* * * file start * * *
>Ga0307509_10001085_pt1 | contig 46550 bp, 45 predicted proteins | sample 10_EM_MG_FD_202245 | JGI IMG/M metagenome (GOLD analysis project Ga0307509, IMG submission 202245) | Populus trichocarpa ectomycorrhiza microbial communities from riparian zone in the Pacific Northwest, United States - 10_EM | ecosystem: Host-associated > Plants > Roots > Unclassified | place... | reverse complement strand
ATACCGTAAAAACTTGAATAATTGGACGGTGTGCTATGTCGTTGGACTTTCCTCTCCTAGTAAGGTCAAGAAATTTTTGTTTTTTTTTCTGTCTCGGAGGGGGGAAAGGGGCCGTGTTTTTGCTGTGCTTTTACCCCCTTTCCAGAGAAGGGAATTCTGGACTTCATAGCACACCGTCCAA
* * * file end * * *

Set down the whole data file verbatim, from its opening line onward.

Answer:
>Ga0307509_10001085_pt1 | contig 46550 bp, 45 predicted proteins | sample 10_EM_MG_FD_202245 | JGI IMG/M metagenome (GOLD analysis project Ga0307509, IMG submission 202245) | Populus trichocarpa ectomycorrhiza microbial communities from riparian zone in the Pacific Northwest, United States - 10_EM | ecosystem: Host-associated > Plants > Roots > Unclassified | place... | reverse complement strand
ATACCGTAAAAACTTGAATAATTGGACGGTGTGCTATGTCGTTGGACTTTCCTCTCCTAGTAAGGTCAAGAAATTTTTGTTTTTTTTTCTGTCTCGGAGGGGGGAAAGGGGCCGTGTTTTTGCTGTGCTTTTACCCCCTTTCCAGAGAAGGGAATTCTGGACTTCATAGCACACCGTCCAA